Progressive management in its extension has proven itself to be more nimble toward adapting to changing markets and more effective in the utilizing of employee capacites and experience. Progressive management relates to employees who work as a part of any particular business as a part of its community of interests. Anyone familiar with the nature of successful small businesses will recognize the pattern. 

   Consumer cooperatives are by their traditional structure composed by members who are both owners and patrons, and the employees who are often attracted to the value placed upon community look to find it also in daily practice. Progressive management is known for a number of techniques which were later abused by conventional management. This list includes “management by objectives,” "just in time" inventory control, "quality circles," the virtual organization, and team building. In using management based upon the process of community the contributions of each employee are respected.

 A major factor of the temporary success of the generation of cooperatives established in the 70s around natural foods and various related production was that they began in a niche market that was not strongly contested. Those cooperatives made major contributions to the development of those markets, and then proceeeded to lose market share to businesses which were less prone to self inflicted damage, less conflicted about the nature of management, and often better capitalized. The corporate investment in this market doesn't necessarily mean that they are better managed overall or that their services and products are necessarily produced in a more ecological or just manner. We don't have a such an open niche to occupy at this time, and thereby we have less latitude to avoid taking what we are doing seriously.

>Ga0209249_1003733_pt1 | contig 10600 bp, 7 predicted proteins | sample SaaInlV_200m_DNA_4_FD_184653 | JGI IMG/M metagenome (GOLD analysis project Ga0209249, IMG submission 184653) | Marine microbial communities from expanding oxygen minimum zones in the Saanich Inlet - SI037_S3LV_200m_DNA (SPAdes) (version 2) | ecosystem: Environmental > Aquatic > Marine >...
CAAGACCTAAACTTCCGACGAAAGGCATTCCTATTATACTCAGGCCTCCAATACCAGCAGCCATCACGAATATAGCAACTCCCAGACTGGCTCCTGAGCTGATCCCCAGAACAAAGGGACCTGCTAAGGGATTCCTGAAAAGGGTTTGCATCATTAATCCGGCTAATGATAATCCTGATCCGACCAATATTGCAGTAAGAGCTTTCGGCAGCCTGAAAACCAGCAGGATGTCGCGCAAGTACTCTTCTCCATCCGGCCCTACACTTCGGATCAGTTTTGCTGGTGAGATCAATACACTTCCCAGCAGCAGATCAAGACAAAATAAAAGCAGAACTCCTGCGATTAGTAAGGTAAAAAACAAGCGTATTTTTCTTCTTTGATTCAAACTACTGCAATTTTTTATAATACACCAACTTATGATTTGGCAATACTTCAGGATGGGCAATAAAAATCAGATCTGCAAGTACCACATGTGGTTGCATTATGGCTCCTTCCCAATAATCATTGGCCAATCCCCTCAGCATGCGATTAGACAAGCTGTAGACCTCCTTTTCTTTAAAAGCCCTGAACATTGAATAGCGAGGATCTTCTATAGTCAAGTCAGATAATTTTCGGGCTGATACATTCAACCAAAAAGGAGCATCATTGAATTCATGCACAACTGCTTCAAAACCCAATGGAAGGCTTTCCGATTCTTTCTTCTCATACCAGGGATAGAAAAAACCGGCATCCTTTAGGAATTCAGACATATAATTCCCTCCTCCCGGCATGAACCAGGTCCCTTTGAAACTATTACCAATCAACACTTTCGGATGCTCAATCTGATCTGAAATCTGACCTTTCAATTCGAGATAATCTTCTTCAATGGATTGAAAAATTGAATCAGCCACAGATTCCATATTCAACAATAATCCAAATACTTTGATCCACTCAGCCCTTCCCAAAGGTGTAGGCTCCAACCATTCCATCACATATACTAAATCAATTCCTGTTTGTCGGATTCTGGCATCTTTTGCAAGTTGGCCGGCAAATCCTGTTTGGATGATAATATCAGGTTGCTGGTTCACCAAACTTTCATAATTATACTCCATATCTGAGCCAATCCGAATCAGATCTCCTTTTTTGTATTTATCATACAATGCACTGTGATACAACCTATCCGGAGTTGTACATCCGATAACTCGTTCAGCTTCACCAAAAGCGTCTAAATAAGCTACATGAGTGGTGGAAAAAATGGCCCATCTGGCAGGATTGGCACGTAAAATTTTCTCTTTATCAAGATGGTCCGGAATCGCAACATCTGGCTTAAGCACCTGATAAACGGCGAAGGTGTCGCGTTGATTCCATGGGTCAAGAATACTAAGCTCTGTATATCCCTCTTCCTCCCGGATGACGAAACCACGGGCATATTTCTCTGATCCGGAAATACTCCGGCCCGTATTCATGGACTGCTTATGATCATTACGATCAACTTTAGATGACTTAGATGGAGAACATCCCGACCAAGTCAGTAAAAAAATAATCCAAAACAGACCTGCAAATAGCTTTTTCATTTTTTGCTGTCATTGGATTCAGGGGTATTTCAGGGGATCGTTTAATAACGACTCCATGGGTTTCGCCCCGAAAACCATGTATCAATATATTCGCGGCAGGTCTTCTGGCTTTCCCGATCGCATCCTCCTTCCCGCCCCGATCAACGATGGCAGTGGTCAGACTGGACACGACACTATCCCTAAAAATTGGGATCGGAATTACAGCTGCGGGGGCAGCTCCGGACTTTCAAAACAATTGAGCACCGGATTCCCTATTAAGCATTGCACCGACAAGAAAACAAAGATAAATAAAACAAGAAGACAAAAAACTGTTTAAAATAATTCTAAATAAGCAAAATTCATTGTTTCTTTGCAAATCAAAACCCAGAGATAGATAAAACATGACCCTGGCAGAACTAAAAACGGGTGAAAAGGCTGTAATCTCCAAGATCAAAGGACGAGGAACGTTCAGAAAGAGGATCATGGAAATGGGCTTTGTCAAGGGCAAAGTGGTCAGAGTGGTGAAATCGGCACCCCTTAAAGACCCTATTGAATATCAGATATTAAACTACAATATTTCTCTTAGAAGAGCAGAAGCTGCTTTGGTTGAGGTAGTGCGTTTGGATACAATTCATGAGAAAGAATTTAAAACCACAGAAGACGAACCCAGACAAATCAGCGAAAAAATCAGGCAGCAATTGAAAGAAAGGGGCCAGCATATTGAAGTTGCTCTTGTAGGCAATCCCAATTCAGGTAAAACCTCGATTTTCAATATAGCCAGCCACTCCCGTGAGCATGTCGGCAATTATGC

Conventional management tends to be committed to reducing the costs of labor and other inputs such as raw materials and energy in favor of maximizing the return on a short term basis. Another part of this strategy shifts certain expenses such as, the cost of maintaining the infrastructure necessary to sustain an economy and the costs of waste, pollution, and related health hazards shifted onto the public. All of this is intended to increase the return on the investment held by stock holders and private equity holders, and to increase the benefits to management in the way of salaries, stock options, and other benefits. If the concept of “community” is used within this strategy, it is posed as being the recipient of trickle down benefits from the few. It is strongly biased toward conformity to authority, supposed elite professionals, and other versions of shut up and shop. 

   Other negatives include that financialized management tends to reduce improvements in related production technologies, to decrease the development of new products, and to limit financial analyses to short term profits. The possibility of sharing the management function and that non-management staff might have significant contributions toward operational efficiency and effectiveness are regarded at this level as being ridiculous or worse socialist. The financialization of business is more about wealth extraction and the reproduction of corporatist authority and class divisions, than wealth production. As such, it is fundamentally unsustainable in several different ways.

    Cooperatives have tended to place themselves in the contradictory stance of imitating the authority structures of corporate management, without even having enough financial competence or even knowledge of basic good business practices to increase the retained earnings of that business without massively exploiting both non-management staff and the members. With just a little bit of imagination and curiosity the management of cooperative businesses would look more and more like progressive management. The Rochdale Pioneers created a model not just for cooperatives, but also for progressive management.